13 Apr 2015

Health groups criticise bar-tab student card

10:26 am on 13 April 2015

A loyalty card that offers to put some of a bar tab towards paying a customer's student loan is being criticised for encouraging drinking and exploiting students.

The Feejoa card's partner businesses will pay up to 5 percent of the amount a user spends at their premises towards that person's student loan.

So far, eight bars throughout the country and Warehouse Stationery have signed up to the scheme.


Photo: 123rf

The National Addiction Centre said it was astounded by the scheme, which it compared to a casino offering a five percent reward for gamblers in debt.

Doug Sellman, director of Otago University's National Addiction Centre, said the scheme promoted alcohol as a necessity, and would only encourage young people to drink more.

"I don't think they've really thought through how this kind of quite cunning marketing ploy will encourage students to drink alcohol," he told Morning Report.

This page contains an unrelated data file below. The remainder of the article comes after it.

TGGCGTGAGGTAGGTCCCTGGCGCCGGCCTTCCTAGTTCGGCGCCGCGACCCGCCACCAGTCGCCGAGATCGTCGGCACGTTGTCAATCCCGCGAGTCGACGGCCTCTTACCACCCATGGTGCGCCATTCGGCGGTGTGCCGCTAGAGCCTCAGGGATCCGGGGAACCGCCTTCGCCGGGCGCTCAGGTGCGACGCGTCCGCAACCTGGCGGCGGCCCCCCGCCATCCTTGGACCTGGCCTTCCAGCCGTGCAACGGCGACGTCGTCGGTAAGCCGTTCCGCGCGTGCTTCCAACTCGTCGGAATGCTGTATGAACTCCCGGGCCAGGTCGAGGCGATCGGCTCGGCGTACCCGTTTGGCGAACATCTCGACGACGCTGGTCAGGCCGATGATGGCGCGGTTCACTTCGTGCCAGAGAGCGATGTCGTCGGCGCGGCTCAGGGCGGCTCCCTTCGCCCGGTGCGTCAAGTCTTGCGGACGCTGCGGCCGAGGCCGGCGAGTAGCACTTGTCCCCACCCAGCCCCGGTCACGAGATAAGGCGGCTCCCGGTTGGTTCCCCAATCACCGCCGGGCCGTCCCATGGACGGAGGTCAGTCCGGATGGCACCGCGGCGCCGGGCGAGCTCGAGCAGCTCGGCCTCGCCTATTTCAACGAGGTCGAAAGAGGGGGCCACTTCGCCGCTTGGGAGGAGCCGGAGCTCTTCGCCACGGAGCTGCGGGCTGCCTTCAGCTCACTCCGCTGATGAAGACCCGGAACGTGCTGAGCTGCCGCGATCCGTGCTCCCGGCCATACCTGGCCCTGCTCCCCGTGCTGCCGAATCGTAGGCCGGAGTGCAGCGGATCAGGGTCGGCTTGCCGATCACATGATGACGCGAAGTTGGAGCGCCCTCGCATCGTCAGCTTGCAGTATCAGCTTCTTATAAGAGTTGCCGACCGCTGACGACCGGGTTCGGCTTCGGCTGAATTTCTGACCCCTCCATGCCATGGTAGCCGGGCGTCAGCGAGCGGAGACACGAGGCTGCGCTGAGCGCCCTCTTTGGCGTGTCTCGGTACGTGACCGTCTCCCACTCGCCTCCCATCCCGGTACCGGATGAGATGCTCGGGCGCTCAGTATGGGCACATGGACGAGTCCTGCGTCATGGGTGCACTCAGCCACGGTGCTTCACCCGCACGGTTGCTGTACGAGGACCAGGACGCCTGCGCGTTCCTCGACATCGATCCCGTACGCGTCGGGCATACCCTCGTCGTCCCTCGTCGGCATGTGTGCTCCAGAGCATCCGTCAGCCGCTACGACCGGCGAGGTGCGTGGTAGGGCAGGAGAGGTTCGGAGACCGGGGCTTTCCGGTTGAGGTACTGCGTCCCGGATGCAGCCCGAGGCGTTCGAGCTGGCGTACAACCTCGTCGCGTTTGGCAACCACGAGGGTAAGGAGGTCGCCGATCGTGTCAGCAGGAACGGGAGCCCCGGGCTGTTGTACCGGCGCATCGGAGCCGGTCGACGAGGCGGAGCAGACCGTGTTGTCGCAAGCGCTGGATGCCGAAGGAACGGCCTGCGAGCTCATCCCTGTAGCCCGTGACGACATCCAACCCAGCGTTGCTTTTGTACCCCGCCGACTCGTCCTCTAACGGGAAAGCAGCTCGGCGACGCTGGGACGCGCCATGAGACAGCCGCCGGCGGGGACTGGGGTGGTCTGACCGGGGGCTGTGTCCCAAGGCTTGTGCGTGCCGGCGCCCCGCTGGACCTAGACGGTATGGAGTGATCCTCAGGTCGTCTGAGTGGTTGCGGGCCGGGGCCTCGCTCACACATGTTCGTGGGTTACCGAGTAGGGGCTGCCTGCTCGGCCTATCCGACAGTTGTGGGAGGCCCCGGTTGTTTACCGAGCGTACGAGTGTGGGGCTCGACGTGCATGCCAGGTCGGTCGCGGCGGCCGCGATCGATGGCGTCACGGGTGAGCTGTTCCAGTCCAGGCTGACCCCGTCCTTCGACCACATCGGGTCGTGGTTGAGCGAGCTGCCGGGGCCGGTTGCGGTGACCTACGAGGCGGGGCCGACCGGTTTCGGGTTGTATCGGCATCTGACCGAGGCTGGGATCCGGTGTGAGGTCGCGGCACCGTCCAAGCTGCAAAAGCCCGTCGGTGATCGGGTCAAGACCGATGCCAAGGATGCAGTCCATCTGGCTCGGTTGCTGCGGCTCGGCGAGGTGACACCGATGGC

Professor Sellman said the scheme was akin to a casino offering a 5 percent reward for gamblers in debt.

It would be better for students to save the money and pay off their loans with that, he said.

Alcohol Healthwatch health promotions adviser Christine Rogan said the scheme exploited students.

"It just seems really ironic that it's a whole bunch of bars that are the first cabs off the rank, if you like," she said.

"Guess what? They're targeting students because they're known to drink at levels that are harmful."

But a founder of the scheme, Phil O'Reilly, said that was not the case.

"All rewards programmes at bars is to reward drinking with more drinks," he said.

"Ours doesn't do that. It actually gives you money to pay off your student loan. So it's actually quite healthy. In fact it's very constructive."

Mr O'Reilly said more than 1000 people had signed up, and modest payments had already been made towards some people's debt.

He intended bringing in other companies such as food and travel firms.

A university students' association disputed whether the customer loyalty card would encourage students to drink more alcohol.

Auckland University Students' Association president Paul Smith, said it was too early to pass judgment on the scheme.

"It might change which bar you choose to go to for a quiet drink - that makes a lot of sense - but I don't see people buying more alcohol as a result of it."